We spoke for awhile at our last staff meeting about the Buzz: how we can improve it, what information people really want, whether we should sign up for an email hosting service, and who should take on the responsibility.

We're about to change servers at KAXE, plus we want to create better newsletters with more flexibility, and have less SPAM issues (since we were sending 800 emails at a time with every Buzz, a lot of people received our Buzz as SPAM). So, we signed up with Constant Contact, which will take care of these issues.

Also, I'll be sending the Buzz with contributions from others.

We want to start a fresh list, so if you wish to keep getting the Buzz (or if you want to start getting it), please sign up by clicking this link. You'll be asked to provide your e-mail address, plus confirm it, and we'll ask for your name.

If you have any questions or feedback about the Buzz, please let us know.

Pussy Willows in March with John Latimer [Video]

Did you know there are 18 different species of willow shrubs in MN? Did you know a pussy willow is male OR female? Did you know they come in a variety of colors? Did you know you can make willow whistles? Here's the latest in our continuing series Phenology Videos with John Latimer, this time on Pussy Willow:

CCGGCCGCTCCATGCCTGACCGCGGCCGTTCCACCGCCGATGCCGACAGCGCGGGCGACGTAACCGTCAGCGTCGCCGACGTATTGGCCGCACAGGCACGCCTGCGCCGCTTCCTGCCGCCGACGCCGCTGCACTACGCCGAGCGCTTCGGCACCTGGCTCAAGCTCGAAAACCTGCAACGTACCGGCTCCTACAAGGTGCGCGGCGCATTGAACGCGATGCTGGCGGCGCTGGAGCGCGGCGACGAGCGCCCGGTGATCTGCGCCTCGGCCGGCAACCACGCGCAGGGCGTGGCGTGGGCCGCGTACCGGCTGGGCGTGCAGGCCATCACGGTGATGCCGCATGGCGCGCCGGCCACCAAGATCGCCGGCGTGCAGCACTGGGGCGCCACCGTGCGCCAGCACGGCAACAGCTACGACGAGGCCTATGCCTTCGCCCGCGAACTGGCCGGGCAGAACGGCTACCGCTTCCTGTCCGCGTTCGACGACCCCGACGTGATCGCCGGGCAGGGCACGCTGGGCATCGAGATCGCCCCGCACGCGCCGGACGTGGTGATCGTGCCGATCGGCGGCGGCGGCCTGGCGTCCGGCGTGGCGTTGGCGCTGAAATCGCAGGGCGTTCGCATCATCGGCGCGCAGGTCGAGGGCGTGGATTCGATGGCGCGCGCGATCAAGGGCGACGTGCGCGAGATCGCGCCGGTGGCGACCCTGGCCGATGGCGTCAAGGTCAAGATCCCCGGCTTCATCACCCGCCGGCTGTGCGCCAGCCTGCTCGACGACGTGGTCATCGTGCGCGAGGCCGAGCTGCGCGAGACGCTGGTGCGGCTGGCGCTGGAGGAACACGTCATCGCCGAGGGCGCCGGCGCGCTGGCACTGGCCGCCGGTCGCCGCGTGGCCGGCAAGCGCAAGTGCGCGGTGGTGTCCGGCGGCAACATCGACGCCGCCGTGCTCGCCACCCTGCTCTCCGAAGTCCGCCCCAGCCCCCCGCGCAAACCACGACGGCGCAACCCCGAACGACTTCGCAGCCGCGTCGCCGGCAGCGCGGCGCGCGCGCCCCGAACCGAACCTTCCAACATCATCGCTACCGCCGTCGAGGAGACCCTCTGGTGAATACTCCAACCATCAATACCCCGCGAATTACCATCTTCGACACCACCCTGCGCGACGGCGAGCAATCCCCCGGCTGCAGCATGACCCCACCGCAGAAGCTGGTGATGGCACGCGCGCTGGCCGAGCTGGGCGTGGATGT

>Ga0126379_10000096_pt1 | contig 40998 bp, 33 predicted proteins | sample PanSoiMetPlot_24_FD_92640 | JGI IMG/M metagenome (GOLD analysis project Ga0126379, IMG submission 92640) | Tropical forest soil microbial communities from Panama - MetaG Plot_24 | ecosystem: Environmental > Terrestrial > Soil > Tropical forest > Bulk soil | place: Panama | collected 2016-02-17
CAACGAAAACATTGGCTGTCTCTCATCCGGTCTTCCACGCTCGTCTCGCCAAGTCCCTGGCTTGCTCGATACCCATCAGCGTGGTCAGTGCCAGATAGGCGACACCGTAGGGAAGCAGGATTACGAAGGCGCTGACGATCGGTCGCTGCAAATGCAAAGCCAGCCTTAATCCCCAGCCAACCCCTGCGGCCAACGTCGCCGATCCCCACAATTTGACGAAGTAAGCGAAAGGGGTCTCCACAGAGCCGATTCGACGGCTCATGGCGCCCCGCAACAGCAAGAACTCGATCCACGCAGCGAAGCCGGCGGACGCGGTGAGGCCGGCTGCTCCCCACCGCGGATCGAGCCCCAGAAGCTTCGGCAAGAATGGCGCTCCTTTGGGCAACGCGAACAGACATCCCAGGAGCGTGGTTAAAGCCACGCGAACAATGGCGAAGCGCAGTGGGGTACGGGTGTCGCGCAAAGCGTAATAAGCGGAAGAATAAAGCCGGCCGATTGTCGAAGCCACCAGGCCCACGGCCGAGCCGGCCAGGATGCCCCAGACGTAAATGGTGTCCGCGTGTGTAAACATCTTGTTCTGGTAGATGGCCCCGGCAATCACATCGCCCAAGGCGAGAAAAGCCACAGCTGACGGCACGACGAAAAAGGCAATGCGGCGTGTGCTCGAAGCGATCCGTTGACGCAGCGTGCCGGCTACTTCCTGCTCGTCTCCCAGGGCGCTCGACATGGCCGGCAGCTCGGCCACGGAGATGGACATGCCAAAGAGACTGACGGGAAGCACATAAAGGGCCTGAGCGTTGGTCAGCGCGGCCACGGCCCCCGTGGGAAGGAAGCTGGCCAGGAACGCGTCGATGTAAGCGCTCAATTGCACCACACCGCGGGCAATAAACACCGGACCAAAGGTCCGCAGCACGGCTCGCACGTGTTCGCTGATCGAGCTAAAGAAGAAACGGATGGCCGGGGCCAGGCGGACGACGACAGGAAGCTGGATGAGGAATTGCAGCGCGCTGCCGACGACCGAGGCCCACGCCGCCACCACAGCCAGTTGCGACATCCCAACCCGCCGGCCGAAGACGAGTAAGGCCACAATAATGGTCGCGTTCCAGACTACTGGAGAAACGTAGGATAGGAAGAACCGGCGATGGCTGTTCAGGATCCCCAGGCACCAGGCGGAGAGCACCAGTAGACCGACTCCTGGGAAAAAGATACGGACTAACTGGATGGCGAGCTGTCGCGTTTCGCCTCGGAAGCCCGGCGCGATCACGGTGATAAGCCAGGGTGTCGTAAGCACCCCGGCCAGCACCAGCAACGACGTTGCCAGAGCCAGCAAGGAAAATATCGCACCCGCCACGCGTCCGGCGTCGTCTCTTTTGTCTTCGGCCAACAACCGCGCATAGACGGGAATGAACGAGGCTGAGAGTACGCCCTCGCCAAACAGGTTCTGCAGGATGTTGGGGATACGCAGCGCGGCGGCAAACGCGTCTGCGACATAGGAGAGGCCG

Check out more about John Latimer and The Phenology Show at www.kaxe.org.

Gigabit Fiber at Home?

by Chad Haadvedt, KAXE's IT Connection

Google is getting a ton of publicity about it's Google Fiber for Communities contest. They promise to lay out a really fast fiber network in the winning community, and cities all over the country are putting together applications / proposals touting themselves as the best candidate city.